At some point today, you will probably be watching college basketball. Your favorite team will be playing, and it’ll be a good game — maybe even a great game.
And then, for reasons unexplainable, this man will appear on your screen.
You will go nuts at the sight of this man’s face. He’s interrupted your game for no good reason, you’ll say, and there’s no amount of TiVo-ing that can make him go away.
Meanwhile, I, too, will go nuts, because I love Greg Gumbel.
Actually, it’s not that I love Greg Gumbel. It’s that I love what he represents: the Live Look-In.
That’s why it’s the focus of the latest installment of “What Can Journalists Learn From….”
Be User-Friendly: I am a college basketball nut. I love college basketball. But more than anything, I love a great finish to a college basketball game.
CBS knows that their target audience is, essentially, me, the college basketball crazy who’d give up a month of Sundays to get the first day of the NCAA Tournament off work. So instead of making me work to find the best games, they just do it for me. Back at mission control, they’re monitoring all the action, and when something great happens in a game, they have Greg Gumbel deliver it to me. It’s college basketball nirvana — on demand. Except that I don’t even have to ask for it; I just know that if there’s a great finish going on, CBS will bring it to me. It’s the most user-friendly experience on TV.
Even better: I have placed my full faith in CBS to do exactly this. I trust them completely. My brand loyalty towards CBS college basketball is basically unbreakable, and I think most college basketball fans feel the same way. The experience of March Madness on CBS is that good.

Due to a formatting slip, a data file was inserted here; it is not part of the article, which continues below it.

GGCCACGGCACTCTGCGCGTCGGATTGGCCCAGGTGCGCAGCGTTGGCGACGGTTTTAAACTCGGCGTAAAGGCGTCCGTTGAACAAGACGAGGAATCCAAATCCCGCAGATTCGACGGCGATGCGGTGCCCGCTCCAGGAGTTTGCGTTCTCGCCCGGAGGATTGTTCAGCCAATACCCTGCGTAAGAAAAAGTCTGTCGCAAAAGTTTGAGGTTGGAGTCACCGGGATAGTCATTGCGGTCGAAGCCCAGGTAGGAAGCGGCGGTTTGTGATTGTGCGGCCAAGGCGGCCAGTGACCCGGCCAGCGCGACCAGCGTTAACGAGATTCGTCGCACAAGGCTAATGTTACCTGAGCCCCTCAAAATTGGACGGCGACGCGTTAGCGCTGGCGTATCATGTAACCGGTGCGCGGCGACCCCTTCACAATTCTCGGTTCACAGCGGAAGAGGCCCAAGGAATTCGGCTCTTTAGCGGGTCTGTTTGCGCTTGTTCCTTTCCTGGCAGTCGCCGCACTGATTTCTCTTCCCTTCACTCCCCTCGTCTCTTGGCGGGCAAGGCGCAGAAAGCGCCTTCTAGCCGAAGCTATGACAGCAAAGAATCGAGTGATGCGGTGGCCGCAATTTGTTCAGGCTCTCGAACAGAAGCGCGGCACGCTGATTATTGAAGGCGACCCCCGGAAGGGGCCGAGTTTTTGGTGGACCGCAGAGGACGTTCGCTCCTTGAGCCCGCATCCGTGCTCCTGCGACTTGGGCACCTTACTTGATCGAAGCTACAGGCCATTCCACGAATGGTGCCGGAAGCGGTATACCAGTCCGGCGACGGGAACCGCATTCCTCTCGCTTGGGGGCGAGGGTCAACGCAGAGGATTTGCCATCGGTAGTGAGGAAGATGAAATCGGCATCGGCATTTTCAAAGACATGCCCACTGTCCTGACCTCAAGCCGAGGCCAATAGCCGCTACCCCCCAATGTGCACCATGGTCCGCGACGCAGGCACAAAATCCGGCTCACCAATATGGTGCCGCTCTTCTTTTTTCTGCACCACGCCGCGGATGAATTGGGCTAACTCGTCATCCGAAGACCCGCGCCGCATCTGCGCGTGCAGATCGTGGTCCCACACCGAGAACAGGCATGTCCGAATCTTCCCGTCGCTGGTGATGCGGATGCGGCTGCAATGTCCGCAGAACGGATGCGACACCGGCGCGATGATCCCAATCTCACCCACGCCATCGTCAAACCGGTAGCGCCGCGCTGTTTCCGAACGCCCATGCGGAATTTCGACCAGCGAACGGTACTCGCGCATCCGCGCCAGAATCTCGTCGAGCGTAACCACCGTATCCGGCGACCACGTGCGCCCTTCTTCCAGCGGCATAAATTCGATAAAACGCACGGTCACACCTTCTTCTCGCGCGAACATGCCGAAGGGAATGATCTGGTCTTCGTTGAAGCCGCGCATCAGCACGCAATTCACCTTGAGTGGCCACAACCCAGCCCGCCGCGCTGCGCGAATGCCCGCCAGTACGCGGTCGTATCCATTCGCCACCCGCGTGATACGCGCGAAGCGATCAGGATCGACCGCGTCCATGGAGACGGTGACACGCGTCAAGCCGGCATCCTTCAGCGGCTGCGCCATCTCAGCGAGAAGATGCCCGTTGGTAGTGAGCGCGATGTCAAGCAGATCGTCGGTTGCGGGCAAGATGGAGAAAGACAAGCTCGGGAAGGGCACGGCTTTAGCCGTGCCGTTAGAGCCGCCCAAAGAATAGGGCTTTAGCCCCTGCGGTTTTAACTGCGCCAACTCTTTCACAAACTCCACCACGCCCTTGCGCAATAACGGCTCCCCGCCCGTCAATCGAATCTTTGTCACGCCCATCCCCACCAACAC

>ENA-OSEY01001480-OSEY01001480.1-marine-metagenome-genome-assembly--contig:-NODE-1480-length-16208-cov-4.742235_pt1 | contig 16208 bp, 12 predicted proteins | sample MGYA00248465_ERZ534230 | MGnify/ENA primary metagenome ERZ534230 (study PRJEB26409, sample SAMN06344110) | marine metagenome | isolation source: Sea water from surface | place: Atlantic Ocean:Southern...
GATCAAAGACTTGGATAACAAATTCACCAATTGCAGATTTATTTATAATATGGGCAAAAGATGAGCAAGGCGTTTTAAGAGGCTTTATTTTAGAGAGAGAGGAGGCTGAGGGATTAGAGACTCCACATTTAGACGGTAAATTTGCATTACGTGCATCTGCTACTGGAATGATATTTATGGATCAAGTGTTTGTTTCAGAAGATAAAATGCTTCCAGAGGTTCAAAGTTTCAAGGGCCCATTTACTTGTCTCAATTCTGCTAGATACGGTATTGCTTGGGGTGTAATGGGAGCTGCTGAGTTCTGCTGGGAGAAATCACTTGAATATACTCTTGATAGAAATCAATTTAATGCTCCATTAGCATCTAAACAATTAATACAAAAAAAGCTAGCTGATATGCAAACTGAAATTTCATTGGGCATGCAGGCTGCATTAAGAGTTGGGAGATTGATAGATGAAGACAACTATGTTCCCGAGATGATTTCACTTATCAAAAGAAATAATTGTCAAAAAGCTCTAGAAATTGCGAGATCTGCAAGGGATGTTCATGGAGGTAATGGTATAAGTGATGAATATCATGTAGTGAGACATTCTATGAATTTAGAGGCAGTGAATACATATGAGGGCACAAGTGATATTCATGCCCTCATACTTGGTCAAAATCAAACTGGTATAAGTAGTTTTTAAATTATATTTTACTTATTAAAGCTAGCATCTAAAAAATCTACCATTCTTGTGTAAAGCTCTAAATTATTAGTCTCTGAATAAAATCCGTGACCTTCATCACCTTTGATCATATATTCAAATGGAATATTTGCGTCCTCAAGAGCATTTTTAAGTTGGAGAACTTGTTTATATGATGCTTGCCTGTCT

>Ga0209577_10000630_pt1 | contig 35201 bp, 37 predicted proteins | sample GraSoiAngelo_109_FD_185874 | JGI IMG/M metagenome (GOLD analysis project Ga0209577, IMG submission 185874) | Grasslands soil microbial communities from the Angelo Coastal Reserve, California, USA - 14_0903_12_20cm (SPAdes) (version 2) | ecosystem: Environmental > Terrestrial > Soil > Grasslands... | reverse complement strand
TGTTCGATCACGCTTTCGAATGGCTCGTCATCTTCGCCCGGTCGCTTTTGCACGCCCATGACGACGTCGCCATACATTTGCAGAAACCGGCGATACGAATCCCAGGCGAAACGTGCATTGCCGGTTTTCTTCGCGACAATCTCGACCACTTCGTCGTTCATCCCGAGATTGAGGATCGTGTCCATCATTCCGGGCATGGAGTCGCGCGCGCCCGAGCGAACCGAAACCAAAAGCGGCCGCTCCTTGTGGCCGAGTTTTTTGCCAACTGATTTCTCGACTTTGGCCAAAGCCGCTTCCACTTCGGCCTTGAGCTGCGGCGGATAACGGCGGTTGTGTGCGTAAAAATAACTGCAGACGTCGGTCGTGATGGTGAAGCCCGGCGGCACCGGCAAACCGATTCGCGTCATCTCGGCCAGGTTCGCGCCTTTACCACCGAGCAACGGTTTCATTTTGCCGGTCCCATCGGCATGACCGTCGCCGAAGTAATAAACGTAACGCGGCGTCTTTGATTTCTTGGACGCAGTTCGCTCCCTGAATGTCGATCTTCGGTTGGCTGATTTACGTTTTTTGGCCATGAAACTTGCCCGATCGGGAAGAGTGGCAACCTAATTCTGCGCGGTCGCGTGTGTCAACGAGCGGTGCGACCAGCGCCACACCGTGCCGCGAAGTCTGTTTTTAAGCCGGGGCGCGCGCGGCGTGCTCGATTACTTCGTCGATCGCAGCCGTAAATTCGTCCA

Deliver the Best Content Available: There’s nothing in sports quite like the adrenaline rush of three or four NCAA Tournament games all coming down to the wire at once. Thanks to the Live Look-Ins, you’ll get to watch all of them. Better yet: if you’re watching a blowout, CBS will automatically switch you over to the best game available. You’ll never watch the tournament and worry that someone else is watching a better game than you. If it’s good, it’ll be on your TV. CBS filters out all the bad content and just gives me what I’m interested in: great basketball.
Don’t Make It Hard For Your Audience to Share: Here’s a bit of a twist on Clay Shirky’s sharing lecture from South by Southwest Interactive.
We love to share information and ideas. But nothing compares to the experience of shared emotion.
Which brings me to Drew Nicholas, and this shot from the 2003 NCAA Tournament.
I remember where I was (my living room) when he made that shot. I remember who I was with (my dad and my buddy, Shoe) and what I spent the next 20 minutes doing (jumping up and down uncontrollably). Across my block, I remember hearing what sounded like the entire neighborhood explode in cheers. There’s shared emotion, and then there’s ‘HOLY CRAP DID HE JUST MAKE THAT!!!’ kind of shared emotion.
As a Maryland fan, that shot’s one of my favorite NCAA Tournament moments, so you can imagine how I felt when I found out that AT&T had produced a 30-second ad featuring that shot for this year’s tournament. The ad shows a half-dozen fans, watching the game at home, online and on their cell phones, and they’re all going completely nuts. (2)
What’s incredible about that moment, looking back, is that it wasn’t just the entire state of Maryland watching. At that moment, every CBS station in the country had cut to the Maryland game. It wasn’t quite the audience of the moon landing, but when Nicholas hit that shot, America was watching.
Without the Live Look-In — if, like most sporting events, the highlight had been seen only regionally, and only the highlight played nationally — would anyone outside of D.C. even remember Drew Nicholas’ shot?
But the power of that memory isn’t in the shot. It’s in the knowledge that millions shared that buzzer beater with me. Great moments deserve to be shared — and good journalists will find ways to share them as widely and simply as possible.